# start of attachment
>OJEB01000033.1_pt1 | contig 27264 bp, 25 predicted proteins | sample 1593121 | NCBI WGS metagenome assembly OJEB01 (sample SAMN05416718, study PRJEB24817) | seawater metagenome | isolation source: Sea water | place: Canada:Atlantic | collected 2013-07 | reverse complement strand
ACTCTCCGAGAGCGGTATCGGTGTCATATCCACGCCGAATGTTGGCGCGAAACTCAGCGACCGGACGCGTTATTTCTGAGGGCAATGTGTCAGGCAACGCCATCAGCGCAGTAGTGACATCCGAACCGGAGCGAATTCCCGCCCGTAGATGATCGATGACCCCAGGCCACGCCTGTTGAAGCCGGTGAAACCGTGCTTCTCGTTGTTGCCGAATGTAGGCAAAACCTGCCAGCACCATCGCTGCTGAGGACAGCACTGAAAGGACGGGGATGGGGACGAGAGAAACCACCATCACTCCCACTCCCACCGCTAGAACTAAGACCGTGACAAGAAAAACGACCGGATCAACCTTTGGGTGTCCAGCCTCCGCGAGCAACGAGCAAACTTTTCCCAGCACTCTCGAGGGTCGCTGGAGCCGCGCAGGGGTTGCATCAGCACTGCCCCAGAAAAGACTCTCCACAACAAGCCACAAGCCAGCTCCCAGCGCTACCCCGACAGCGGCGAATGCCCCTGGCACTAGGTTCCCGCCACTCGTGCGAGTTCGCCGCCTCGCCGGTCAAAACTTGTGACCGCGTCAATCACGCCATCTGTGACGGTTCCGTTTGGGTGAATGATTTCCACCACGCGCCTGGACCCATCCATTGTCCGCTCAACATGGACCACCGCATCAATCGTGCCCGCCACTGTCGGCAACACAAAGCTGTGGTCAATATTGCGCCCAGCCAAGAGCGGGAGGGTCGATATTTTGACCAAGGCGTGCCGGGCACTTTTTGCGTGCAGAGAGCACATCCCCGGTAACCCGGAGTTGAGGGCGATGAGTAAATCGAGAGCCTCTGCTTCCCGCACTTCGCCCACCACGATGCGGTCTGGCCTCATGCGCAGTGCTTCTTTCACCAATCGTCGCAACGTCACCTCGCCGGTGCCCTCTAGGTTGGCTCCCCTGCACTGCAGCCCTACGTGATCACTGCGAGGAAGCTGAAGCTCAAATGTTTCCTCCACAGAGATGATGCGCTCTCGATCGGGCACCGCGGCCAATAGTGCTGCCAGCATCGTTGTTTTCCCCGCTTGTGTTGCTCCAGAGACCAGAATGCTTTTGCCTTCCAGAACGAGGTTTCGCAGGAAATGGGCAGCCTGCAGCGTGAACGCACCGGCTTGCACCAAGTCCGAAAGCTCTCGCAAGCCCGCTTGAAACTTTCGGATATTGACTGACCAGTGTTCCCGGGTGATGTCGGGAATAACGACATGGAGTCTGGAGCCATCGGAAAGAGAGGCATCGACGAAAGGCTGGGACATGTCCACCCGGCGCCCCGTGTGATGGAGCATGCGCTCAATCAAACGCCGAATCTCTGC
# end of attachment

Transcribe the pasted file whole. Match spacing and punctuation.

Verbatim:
>OJEB01000033.1_pt1 | contig 27264 bp, 25 predicted proteins | sample 1593121 | NCBI WGS metagenome assembly OJEB01 (sample SAMN05416718, study PRJEB24817) | seawater metagenome | isolation source: Sea water | place: Canada:Atlantic | collected 2013-07 | reverse complement strand
ACTCTCCGAGAGCGGTATCGGTGTCATATCCACGCCGAATGTTGGCGCGAAACTCAGCGACCGGACGCGTTATTTCTGAGGGCAATGTGTCAGGCAACGCCATCAGCGCAGTAGTGACATCCGAACCGGAGCGAATTCCCGCCCGTAGATGATCGATGACCCCAGGCCACGCCTGTTGAAGCCGGTGAAACCGTGCTTCTCGTTGTTGCCGAATGTAGGCAAAACCTGCCAGCACCATCGCTGCTGAGGACAGCACTGAAAGGACGGGGATGGGGACGAGAGAAACCACCATCACTCCCACTCCCACCGCTAGAACTAAGACCGTGACAAGAAAAACGACCGGATCAACCTTTGGGTGTCCAGCCTCCGCGAGCAACGAGCAAACTTTTCCCAGCACTCTCGAGGGTCGCTGGAGCCGCGCAGGGGTTGCATCAGCACTGCCCCAGAAAAGACTCTCCACAACAAGCCACAAGCCAGCTCCCAGCGCTACCCCGACAGCGGCGAATGCCCCTGGCACTAGGTTCCCGCCACTCGTGCGAGTTCGCCGCCTCGCCGGTCAAAACTTGTGACCGCGTCAATCACGCCATCTGTGACGGTTCCGTTTGGGTGAATGATTTCCACCACGCGCCTGGACCCATCCATTGTCCGCTCAACATGGACCACCGCATCAATCGTGCCCGCCACTGTCGGCAACACAAAGCTGTGGTCAATATTGCGCCCAGCCAAGAGCGGGAGGGTCGATATTTTGACCAAGGCGTGCCGGGCACTTTTTGCGTGCAGAGAGCACATCCCCGGTAACCCGGAGTTGAGGGCGATGAGTAAATCGAGAGCCTCTGCTTCCCGCACTTCGCCCACCACGATGCGGTCTGGCCTCATGCGCAGTGCTTCTTTCACCAATCGTCGCAACGTCACCTCGCCGGTGCCCTCTAGGTTGGCTCCCCTGCACTGCAGCCCTACGTGATCACTGCGAGGAAGCTGAAGCTCAAATGTTTCCTCCACAGAGATGATGCGCTCTCGATCGGGCACCGCGGCCAATAGTGCTGCCAGCATCGTTGTTTTCCCCGCTTGTGTTGCTCCAGAGACCAGAATGCTTTTGCCTTCCAGAACGAGGTTTCGCAGGAAATGGGCAGCCTGCAGCGTGAACGCACCGGCTTGCACCAAGTCCGAAAGCTCTCGCAAGCCCGCTTGAAACTTTCGGATATTGACTGACCAGTGTTCCCGGGTGATGTCGGGAATAACGACATGGAGTCTGGAGCCATCGGAAAGAGAGGCATCGACGAAAGGCTGGGACATGTCCACCCGGCGCCCCGTGTGATGGAGCATGCGCTCAATCAAACGCCGAATCTCTGC